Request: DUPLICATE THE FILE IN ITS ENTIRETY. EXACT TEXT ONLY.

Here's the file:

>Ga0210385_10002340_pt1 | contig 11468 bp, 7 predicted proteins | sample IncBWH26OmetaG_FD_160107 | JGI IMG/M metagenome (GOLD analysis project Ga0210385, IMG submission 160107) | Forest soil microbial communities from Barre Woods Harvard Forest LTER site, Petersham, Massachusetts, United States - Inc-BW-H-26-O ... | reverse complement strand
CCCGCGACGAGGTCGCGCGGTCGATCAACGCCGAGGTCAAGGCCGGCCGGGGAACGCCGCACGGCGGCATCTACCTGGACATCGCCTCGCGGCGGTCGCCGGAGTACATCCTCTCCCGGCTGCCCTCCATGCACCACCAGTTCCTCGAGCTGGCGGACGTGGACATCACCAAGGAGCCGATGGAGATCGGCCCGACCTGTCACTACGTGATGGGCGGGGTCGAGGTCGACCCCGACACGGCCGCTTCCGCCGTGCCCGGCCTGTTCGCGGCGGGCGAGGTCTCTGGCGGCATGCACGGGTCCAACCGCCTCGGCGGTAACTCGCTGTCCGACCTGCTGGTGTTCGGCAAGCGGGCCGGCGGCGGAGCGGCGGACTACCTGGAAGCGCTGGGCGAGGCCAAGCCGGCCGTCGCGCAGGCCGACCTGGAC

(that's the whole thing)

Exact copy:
>Ga0210385_10002340_pt1 | contig 11468 bp, 7 predicted proteins | sample IncBWH26OmetaG_FD_160107 | JGI IMG/M metagenome (GOLD analysis project Ga0210385, IMG submission 160107) | Forest soil microbial communities from Barre Woods Harvard Forest LTER site, Petersham, Massachusetts, United States - Inc-BW-H-26-O ... | reverse complement strand
CCCGCGACGAGGTCGCGCGGTCGATCAACGCCGAGGTCAAGGCCGGCCGGGGAACGCCGCACGGCGGCATCTACCTGGACATCGCCTCGCGGCGGTCGCCGGAGTACATCCTCTCCCGGCTGCCCTCCATGCACCACCAGTTCCTCGAGCTGGCGGACGTGGACATCACCAAGGAGCCGATGGAGATCGGCCCGACCTGTCACTACGTGATGGGCGGGGTCGAGGTCGACCCCGACACGGCCGCTTCCGCCGTGCCCGGCCTGTTCGCGGCGGGCGAGGTCTCTGGCGGCATGCACGGGTCCAACCGCCTCGGCGGTAACTCGCTGTCCGACCTGCTGGTGTTCGGCAAGCGGGCCGGCGGCGGAGCGGCGGACTACCTGGAAGCGCTGGGCGAGGCCAAGCCGGCCGTCGCGCAGGCCGACCTGGAC